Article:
Home Articles Free, cheap, and powerful: PostGIS, the Open Source geodatabase

Free, cheap, and powerful: PostGIS, the Open Source geodatabase

Paolo Cavallini
Faunalia, Piazza Garibaldi 5 – Pontedera (PI), Italy
[email protected]

Emilia Venturato
Faunalia, Piazza Garibaldi 5 – Pontedera (PI), Italy
[email protected]

Maurizio Napolitano
ITC-irst, Divisione SRA,
Via Sommarive 18 – Povo (TN) Italy

The geographic database, or geodatabase for short, is an essential component of large and complex GIS environments, and especially for Spatial Data Infrastructure. Several proprietary applications exist, but are generally complex and very expensive. In the Open Source/Free Software arena, the solution by far more powerful and reliable is PostGIS ( https://www.postgis.org), a geographic extension of the rock-steady relational, object oriented, database management system PostgreSQL. PostGIS follows OGC standards, and assures the interoperability between GIS analyses, desktop applications, and web applications in an unified framework. It allows a wide variety of users to access large data sets (both geographic and alphanumeric), and the management of their relations, guaranteeing their integrity. It has full 3D support (i.e. volume, as opposed to 2.5D, i.e. draping). It is easy to install on a variety of platforms. It can be managed through many different interfaces, both graphical and character-based, both alphanumeric and geographic.

Fig. 1


GIS is by definition based on geographic data structures. Desktop GIS applications have habituated users to use only one tool for the visualization of the data as well as for their filing. In the case of vector data, the most widely used format is ESRI shapefile, in which three files are used for every vector assemblages: one for geometries, one for attributes, and one for indexing the relation between the two. This schema can be useful for single users, or small groups, but for larger structures, data replication and security issues require a more robust infrastructure, such as a RDMBS (Relational Data Base Management System). This system allow a multiuser access to large data sets, guaranteeing security and integrity. It is also an ideal component for web mapping applications, especially when data are dynamic, and should be updated, either by hand or through automatic systems. The standard language to interact with a DBMS is the Structured Query Language (SQL), a standard, easy to learn language that allows to select, insert, modify, calculate, apply functions etc. on a data base represented by a number of related tables. A wide literature is available to learn SQL (Google or other web crawlers are your friends here). The architecture of a geodatabase differs from a standard RDBMS not only because it can handle geographic (i.e., geometry+projections) data, but also for a larger set of commands that extend standard SQL language (e.g. distance calculations, buffers, overlay, conversion between coordinate systems, etc.). Open Geospatial Consortium https://www.opengeospatial.org; (OGC for short) has released a series of standards for geographic data formats https://www.opengeospatial.org/docs/99-049.pdf, which define:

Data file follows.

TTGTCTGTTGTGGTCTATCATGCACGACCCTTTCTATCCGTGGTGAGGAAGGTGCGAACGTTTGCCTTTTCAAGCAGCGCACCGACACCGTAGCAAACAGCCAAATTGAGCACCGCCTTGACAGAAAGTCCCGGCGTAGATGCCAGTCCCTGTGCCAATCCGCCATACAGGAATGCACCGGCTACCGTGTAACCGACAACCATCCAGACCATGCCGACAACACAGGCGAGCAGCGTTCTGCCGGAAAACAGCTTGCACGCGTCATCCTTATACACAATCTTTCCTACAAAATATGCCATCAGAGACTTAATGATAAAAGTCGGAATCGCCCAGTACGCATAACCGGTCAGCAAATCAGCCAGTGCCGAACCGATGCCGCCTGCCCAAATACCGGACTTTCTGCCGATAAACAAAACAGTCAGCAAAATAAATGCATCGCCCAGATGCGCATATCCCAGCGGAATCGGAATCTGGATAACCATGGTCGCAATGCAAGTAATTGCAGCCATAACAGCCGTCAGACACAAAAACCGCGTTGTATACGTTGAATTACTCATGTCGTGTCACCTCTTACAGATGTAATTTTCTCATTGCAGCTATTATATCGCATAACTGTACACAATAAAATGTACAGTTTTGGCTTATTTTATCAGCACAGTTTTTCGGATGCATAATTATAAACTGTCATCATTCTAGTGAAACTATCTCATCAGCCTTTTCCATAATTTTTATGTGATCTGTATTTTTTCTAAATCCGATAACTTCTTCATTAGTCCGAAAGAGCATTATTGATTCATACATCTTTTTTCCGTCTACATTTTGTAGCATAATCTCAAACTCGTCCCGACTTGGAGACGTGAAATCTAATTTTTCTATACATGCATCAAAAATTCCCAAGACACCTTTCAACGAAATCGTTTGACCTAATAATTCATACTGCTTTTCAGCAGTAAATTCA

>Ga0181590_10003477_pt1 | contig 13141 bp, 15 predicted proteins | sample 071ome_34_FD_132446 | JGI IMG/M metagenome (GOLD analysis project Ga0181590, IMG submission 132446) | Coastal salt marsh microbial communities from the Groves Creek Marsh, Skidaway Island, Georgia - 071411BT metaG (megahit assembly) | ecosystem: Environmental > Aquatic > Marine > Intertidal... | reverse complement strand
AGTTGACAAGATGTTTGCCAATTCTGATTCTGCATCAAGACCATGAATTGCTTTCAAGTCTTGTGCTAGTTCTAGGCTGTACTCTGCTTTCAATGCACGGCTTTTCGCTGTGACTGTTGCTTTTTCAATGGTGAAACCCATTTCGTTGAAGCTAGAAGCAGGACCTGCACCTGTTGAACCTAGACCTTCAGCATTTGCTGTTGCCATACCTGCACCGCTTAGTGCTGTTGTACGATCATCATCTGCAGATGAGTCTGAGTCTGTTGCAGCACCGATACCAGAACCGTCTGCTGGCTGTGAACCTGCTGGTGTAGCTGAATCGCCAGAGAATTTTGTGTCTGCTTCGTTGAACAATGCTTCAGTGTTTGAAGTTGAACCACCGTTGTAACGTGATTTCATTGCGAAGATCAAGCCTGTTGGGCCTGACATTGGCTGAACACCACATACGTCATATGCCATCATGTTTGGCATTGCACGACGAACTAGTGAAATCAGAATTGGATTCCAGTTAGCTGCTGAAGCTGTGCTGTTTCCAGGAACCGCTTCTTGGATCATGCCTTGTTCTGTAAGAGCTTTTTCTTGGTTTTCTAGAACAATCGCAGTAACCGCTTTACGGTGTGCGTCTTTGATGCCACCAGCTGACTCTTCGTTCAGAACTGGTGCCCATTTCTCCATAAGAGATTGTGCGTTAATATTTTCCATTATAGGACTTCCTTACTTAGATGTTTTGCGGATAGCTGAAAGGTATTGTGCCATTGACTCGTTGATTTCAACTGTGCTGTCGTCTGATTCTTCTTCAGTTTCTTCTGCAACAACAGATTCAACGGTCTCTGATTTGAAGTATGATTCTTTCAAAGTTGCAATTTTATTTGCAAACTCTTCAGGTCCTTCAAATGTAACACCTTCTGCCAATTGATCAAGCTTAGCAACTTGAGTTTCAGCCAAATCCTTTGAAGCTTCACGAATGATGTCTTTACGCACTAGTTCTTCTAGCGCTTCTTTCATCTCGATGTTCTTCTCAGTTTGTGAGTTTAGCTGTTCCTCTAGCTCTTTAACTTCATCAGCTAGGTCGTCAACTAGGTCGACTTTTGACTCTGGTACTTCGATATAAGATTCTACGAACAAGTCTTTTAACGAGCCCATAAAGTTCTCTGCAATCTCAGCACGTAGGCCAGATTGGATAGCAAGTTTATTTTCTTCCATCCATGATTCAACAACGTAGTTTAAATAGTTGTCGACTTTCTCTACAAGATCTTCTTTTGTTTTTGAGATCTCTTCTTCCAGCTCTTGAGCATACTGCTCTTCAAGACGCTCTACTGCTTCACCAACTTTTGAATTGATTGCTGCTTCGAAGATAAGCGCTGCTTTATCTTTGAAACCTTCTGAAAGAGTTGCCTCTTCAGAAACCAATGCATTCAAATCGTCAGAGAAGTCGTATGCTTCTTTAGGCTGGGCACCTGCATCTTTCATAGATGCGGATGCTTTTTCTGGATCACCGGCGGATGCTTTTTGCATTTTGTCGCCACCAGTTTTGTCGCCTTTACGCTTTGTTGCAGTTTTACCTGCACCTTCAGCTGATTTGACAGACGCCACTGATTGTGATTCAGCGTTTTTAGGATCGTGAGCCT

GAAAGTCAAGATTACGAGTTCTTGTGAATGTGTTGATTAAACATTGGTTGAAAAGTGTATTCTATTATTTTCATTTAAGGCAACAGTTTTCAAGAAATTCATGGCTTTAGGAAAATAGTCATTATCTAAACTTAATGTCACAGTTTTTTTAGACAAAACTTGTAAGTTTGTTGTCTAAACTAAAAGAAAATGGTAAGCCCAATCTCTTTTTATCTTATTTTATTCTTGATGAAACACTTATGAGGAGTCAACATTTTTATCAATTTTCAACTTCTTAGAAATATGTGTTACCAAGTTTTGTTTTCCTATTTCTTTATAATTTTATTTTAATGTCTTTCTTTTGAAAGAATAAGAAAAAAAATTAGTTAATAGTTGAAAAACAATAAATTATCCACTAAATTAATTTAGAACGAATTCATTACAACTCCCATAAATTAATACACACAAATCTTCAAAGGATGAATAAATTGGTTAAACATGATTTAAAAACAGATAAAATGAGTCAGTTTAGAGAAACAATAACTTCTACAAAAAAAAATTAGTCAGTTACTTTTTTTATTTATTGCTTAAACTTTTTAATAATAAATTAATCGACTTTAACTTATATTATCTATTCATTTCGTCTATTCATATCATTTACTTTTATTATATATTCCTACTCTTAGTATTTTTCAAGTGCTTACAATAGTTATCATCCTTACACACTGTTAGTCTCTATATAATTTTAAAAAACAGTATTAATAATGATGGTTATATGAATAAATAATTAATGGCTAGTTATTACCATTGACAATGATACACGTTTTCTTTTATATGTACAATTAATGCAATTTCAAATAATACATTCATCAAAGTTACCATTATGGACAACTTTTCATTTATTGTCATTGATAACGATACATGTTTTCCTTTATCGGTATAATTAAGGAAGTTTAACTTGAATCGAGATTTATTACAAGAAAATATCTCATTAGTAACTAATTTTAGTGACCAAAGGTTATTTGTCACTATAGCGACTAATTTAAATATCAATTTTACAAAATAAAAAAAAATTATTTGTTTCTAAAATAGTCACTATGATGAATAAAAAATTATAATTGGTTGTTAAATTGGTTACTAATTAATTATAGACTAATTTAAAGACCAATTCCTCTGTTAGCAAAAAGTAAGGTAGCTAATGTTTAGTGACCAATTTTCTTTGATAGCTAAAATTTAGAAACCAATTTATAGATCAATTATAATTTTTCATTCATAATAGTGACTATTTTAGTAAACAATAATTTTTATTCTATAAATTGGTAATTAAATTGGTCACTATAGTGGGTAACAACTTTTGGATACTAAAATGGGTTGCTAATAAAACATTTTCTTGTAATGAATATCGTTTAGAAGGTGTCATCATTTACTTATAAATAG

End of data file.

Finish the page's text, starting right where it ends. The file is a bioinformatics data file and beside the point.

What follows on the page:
1. which tables must be present in a geodatabase (geometry columns table and spatial reference system table);
  2. data formats, called Simple Features (point, line, polygon, etc.), in one of two different formats (Fig. 1)
  3. Well Know Text (WKT): easier to read for humans, but disk-space wasting
  4. Well Know Binary (WKB): unreadable for humans, but faster and more compact for a computer;
  5. a set of SQL-like instructions for geographic analysis.

Fig. 2
The Well Known Text format is human-readable: you can see the Spatial Reference ID (SRID: a number which identifies unambiguously the projection of every single record), the type of geometry and the sequence of vertices as x,y coordinates. The Well Known Binary is more compact, but unreadable by humans.

Fig. 3
A sample from the 2671 standard projections (SRIDs) available in a PostGIS geodatabase. Any additional custom projection can be defined here.

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